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After years of anticipation, Sony’s PlayStation VR 2 headset is just weeks away from landing in the hands of PS5 owners. I had a chance to try it out at CES 2023 ahead of its February 15 launch, and I can say the future of console VR looks bright.
PlayStation VR 2’s improved controls, tracking, and visual fidelity make a big impression right off the bat, and Horizon Call of the Mountain is shaping up to be a fun and immersive launch title. But with a high asking price and no backwards compatibility, will Sony’s long-awaited headphones be worth it? Here’s what I think so far after a quick 20 minute demo.
• Product: Sony PlayStation VR 2
• Price: From $550
• Release date: February 22 (available for pre-order via Sony)
• Why it deserves your attention: The PlayStation VR 2 looks like a big improvement over one of our top VR headset picks in the PlayStation VR, offering much better performance and a more streamlined setup process.
Designed exclusively for the PS5, PlayStation VR 2 is a top-to-bottom improvement over the PS4-based PlayStation VR. The PSVR 2 has a much sleeker look that mimics the design of the PlayStation 5 itself, with new spherical Sense controllers that feel more ergonomic than the older Move controllers – while still offering the same advanced, detailed haptics we love on the standard PS5 Dual Sense controller.
But perhaps the biggest upgrade is to the PSVR 2’s internal camera sensors, which should fix many of the setup issues we encountered with the original model. While the previous PlayStation required you to have a PlayStation Camera connected to track your controller’s movements (not to mention a clunky processor box that powered it all), the new headset promises a seamless plug-and-play experience with a single cable.
The PlayStation VR 2 felt comfortable and light from the moment I got it on my head, and I never felt like adjusting it throughout my roughly 20-minute demo. As I did a quick calibration to get ready for my demo, I was impressed with how quickly and accurately the headset tracked my eye movements, making it easy to navigate menus without having to move the joystick. After a few minutes of setup, it was time to venture into the wild in Horizon Call of The Mountain, a first-person action game set in the same post-apocalyptic sci-fi universe as the popular Sony’s Horizon games on PS4 and PS5.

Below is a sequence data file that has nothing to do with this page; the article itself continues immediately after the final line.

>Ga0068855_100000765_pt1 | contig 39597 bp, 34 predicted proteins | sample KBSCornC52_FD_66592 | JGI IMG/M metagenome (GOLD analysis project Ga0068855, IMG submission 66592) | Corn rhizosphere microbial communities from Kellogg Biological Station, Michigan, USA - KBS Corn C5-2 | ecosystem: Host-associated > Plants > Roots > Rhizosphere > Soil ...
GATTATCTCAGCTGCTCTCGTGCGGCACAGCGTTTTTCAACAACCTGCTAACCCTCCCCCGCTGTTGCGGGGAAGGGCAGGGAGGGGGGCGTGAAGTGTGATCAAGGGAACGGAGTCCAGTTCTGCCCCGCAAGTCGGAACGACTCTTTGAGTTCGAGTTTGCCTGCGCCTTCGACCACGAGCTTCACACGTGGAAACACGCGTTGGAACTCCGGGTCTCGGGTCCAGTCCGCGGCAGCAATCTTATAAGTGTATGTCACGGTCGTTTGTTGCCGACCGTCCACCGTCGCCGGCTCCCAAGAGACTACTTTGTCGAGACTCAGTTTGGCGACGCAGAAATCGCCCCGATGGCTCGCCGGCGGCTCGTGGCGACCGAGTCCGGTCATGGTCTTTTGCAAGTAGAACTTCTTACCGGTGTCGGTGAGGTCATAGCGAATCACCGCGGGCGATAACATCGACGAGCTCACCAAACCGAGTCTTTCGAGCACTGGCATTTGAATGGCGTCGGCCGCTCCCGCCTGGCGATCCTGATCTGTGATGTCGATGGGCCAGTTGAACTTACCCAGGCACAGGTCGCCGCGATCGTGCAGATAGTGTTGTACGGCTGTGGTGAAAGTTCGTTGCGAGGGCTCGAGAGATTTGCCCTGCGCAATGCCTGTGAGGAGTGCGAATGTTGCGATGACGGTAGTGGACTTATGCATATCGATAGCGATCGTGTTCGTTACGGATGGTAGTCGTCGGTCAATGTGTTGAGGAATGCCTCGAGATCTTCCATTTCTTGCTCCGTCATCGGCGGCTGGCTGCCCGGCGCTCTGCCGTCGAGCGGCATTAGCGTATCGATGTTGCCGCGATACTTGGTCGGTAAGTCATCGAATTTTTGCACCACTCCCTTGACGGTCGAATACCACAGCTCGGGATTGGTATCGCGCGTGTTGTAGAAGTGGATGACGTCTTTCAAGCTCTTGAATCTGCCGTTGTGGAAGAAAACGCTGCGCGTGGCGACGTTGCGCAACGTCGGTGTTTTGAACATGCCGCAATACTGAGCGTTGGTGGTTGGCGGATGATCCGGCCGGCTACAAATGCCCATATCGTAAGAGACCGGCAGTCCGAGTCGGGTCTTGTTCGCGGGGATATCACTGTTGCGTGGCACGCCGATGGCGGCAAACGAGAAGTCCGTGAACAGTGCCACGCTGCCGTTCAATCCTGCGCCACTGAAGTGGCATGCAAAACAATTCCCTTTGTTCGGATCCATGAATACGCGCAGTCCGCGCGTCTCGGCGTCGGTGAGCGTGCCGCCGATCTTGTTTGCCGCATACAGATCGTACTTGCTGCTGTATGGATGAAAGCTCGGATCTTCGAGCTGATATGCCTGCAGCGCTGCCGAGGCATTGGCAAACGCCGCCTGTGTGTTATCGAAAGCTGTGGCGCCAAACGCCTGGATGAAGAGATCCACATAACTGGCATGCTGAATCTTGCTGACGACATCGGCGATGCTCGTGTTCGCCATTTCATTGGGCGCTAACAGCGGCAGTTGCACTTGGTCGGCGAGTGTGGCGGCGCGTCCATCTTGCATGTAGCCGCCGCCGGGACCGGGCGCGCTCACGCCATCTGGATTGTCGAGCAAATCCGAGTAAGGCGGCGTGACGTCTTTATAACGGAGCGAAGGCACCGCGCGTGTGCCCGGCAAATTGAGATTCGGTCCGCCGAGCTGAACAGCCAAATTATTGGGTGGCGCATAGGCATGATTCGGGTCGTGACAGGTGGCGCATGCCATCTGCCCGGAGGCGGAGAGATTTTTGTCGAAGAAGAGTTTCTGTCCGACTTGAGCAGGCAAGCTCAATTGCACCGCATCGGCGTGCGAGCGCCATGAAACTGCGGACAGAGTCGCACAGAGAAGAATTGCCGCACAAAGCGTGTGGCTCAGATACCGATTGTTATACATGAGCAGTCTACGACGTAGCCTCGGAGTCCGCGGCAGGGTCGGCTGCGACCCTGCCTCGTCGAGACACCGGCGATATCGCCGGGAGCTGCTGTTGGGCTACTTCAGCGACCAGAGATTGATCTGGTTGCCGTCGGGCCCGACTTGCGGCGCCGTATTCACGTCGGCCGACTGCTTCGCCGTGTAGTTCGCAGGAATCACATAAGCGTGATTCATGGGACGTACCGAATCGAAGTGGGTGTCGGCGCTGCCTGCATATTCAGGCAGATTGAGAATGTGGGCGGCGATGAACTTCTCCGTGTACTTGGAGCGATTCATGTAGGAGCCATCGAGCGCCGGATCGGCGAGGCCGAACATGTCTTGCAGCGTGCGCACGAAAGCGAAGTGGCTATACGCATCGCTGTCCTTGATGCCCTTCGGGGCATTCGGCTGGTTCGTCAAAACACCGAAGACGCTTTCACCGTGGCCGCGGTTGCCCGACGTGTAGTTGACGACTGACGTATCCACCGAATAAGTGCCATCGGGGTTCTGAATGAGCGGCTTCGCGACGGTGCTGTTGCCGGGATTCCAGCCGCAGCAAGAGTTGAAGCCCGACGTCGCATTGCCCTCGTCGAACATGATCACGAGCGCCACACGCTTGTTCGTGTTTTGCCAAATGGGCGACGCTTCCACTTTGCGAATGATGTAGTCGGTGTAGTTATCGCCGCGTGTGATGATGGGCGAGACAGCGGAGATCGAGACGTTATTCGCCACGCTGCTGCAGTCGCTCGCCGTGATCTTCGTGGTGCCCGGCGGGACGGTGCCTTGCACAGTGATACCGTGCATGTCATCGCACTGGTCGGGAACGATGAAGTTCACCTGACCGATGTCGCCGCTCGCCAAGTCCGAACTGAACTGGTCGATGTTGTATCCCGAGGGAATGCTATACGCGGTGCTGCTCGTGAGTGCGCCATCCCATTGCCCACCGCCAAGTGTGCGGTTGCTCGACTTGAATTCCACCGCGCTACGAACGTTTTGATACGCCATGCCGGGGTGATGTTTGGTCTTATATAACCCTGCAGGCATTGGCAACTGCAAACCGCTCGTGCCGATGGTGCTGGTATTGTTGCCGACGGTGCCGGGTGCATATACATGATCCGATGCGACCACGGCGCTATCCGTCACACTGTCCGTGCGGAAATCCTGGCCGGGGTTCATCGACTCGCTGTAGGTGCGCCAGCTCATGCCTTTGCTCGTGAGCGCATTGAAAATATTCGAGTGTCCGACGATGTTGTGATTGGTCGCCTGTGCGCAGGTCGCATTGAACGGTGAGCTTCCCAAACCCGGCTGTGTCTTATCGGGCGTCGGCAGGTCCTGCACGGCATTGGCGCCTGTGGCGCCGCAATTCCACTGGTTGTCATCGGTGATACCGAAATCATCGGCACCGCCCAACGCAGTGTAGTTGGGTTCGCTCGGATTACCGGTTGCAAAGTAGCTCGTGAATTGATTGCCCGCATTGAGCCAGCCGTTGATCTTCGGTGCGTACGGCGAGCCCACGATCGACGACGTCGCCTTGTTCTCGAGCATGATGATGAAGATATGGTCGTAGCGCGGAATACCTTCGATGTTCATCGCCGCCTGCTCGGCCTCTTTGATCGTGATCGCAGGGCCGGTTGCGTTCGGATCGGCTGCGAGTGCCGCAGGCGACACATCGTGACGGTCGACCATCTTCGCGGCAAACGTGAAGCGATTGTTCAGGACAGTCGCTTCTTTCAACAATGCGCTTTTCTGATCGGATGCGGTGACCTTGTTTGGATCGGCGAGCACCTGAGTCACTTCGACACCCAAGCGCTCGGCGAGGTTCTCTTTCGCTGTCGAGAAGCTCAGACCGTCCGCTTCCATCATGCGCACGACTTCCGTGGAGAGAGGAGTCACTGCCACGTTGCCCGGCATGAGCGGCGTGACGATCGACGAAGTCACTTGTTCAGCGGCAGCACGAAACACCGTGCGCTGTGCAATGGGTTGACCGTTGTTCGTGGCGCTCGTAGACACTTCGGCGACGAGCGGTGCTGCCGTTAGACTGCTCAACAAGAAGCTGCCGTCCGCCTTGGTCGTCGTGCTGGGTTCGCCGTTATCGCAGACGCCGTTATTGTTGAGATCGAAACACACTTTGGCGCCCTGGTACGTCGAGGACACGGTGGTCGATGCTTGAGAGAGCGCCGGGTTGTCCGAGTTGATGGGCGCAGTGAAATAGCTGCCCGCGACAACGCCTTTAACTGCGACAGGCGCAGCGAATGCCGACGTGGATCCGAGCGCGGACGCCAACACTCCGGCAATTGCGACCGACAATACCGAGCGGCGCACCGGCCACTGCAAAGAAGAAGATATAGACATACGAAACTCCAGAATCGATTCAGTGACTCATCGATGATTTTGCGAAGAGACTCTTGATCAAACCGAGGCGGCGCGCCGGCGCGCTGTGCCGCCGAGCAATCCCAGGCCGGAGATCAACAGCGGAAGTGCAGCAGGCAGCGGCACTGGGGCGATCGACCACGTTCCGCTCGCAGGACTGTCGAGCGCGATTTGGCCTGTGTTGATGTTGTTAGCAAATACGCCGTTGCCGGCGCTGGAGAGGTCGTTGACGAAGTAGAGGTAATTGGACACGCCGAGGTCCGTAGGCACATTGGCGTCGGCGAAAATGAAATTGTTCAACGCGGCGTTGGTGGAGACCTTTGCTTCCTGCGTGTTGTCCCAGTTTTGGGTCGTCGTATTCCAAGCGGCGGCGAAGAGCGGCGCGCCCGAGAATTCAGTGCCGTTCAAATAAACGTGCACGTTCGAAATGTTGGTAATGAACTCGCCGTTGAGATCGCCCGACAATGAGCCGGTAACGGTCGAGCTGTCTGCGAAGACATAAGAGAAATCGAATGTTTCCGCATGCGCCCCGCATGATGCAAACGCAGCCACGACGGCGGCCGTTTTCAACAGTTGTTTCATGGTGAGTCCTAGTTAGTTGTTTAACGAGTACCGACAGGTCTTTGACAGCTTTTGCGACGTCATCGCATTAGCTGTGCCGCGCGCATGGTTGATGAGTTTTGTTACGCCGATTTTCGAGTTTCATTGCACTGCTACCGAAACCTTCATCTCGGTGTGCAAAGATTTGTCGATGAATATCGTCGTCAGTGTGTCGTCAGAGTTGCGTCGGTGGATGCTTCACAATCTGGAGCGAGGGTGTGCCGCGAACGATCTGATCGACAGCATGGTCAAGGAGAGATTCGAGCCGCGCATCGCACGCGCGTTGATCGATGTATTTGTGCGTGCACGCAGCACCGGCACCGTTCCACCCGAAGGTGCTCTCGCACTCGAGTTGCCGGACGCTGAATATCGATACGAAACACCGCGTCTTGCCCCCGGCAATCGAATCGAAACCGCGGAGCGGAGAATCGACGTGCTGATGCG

As soon as I began my journey as a disgraced soldier brought to my destination by ship, I was immediately struck by the improved visual fidelity of PlayStation VR. My teammates looked as realistic and detailed as they would on a PS5 game, and I couldn’t help but turn my head as I marveled at the lush greenery all around us – and towering robotic beasts rising from above. This immersive experience is made possible by PSVR 2’s upgraded 2000 x 2040 OLED HDR display, which is a significant step up from the original model’s 960 x 1080 resolution.
Once the going got tough and it was time to go into survival mode, the headset’s new Sense controllers proved impressive. Everything from the hump of my boat to the tug of my bow and arrow met its own distinct level of feedback, making it easy to envelop the action. Climbing the mountains was particularly tense and exciting, to the point that my actual hands started to sweat as I worried about falling off a steep cliff. Luckily, the game’s and controller’s hand tracking was accurate enough that I only made a few slips (and thankfully didn’t fall in real life).
Call of the Mountain is shaping up to be a solid launch title for the new headset, offering an intuitive blend of traversal and combat – and no doubt plenty of narrative Easter eggs for serious Horizon fans. I navigated the game’s treacherous paths by holding down two buttons and moving my actual arms around (something that really felt like a little workout), although you also have the option to walk around via the standard controller inputs if you don’t feel like breaking a sweat. I also liked how interactive everything in the environment was, as I could pick up, play with, and throw every wooden box, piece of fruit, and random tambourine lying around in the desert.
My only real headache was combat – while drawing my bow and throwing arrows felt intuitive, it took me a while to land accurately. This was especially true during a large boss battle that required me to dodge and fire on the fly, though I imagine that’s the kind of thing I’ll get used to after more time. of game.
The PlayStation VR 2 makes a strong first impression, pumping immersive 4K gameplay into a design that improves on its predecessor in just about every way. Horizon Call of the Mountain is shaping up to be a nice centerpiece for the headset, and I can’t wait to see how other titles like Resident Evil Village and Among Us VR perform on it.
However, all this power doesn’t come cheap. PSVR 2 starts at $550 (there’s also a $600 bundle that includes Call of the Mountain) and requires you to own a $400-$500 PS5 – a console that’s still not easy to find. The headset is not backwards compatible with PSVR 1 games, although some titles offer free upgrades to the PSVR 2 version. And while the launch lineup looks somewhat promising (we can’t wait to play Resident Evil Village and Gran Turismo 7 in VR), it also consists of many games that have been available on other headsets for quite a while, such as Star Wars: Tales from the Galaxy’s Edge and Beat Saber.
Still, the PlayStation VR 2’s promising performance and improved design alone excites me to spend more time with it. We’ll be putting it through its paces closer to launch next month, so stay tuned for our in-depth review.
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